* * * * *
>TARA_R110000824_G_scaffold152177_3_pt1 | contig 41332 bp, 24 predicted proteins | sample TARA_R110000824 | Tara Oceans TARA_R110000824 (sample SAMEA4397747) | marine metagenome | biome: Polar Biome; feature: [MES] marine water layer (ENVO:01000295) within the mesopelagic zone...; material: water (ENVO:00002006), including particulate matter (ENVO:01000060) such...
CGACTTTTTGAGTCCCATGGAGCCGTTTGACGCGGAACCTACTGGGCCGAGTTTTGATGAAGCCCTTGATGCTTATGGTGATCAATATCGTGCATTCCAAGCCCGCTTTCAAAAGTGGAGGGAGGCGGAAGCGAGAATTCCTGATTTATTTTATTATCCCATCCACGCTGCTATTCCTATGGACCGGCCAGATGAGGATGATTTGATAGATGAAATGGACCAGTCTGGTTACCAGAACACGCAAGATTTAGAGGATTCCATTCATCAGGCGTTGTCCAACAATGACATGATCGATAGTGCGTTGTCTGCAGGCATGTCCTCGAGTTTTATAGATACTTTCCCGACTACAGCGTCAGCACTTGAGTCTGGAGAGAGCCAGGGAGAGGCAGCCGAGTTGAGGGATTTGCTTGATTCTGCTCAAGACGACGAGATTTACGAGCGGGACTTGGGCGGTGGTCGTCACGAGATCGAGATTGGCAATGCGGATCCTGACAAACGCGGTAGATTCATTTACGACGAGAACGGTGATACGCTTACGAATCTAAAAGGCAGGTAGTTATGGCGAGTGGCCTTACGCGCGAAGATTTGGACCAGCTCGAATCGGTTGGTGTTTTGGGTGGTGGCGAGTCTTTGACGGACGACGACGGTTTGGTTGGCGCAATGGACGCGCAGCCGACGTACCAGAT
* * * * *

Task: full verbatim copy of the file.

>TARA_R110000824_G_scaffold152177_3_pt1 | contig 41332 bp, 24 predicted proteins | sample TARA_R110000824 | Tara Oceans TARA_R110000824 (sample SAMEA4397747) | marine metagenome | biome: Polar Biome; feature: [MES] marine water layer (ENVO:01000295) within the mesopelagic zone...; material: water (ENVO:00002006), including particulate matter (ENVO:01000060) such...
CGACTTTTTGAGTCCCATGGAGCCGTTTGACGCGGAACCTACTGGGCCGAGTTTTGATGAAGCCCTTGATGCTTATGGTGATCAATATCGTGCATTCCAAGCCCGCTTTCAAAAGTGGAGGGAGGCGGAAGCGAGAATTCCTGATTTATTTTATTATCCCATCCACGCTGCTATTCCTATGGACCGGCCAGATGAGGATGATTTGATAGATGAAATGGACCAGTCTGGTTACCAGAACACGCAAGATTTAGAGGATTCCATTCATCAGGCGTTGTCCAACAATGACATGATCGATAGTGCGTTGTCTGCAGGCATGTCCTCGAGTTTTATAGATACTTTCCCGACTACAGCGTCAGCACTTGAGTCTGGAGAGAGCCAGGGAGAGGCAGCCGAGTTGAGGGATTTGCTTGATTCTGCTCAAGACGACGAGATTTACGAGCGGGACTTGGGCGGTGGTCGTCACGAGATCGAGATTGGCAATGCGGATCCTGACAAACGCGGTAGATTCATTTACGACGAGAACGGTGATACGCTTACGAATCTAAAAGGCAGGTAGTTATGGCGAGTGGCCTTACGCGCGAAGATTTGGACCAGCTCGAATCGGTTGGTGTTTTGGGTGGTGGCGAGTCTTTGACGGACGACGACGGTTTGGTTGGCGCAATGGACGCGCAGCCGACGTACCAGAT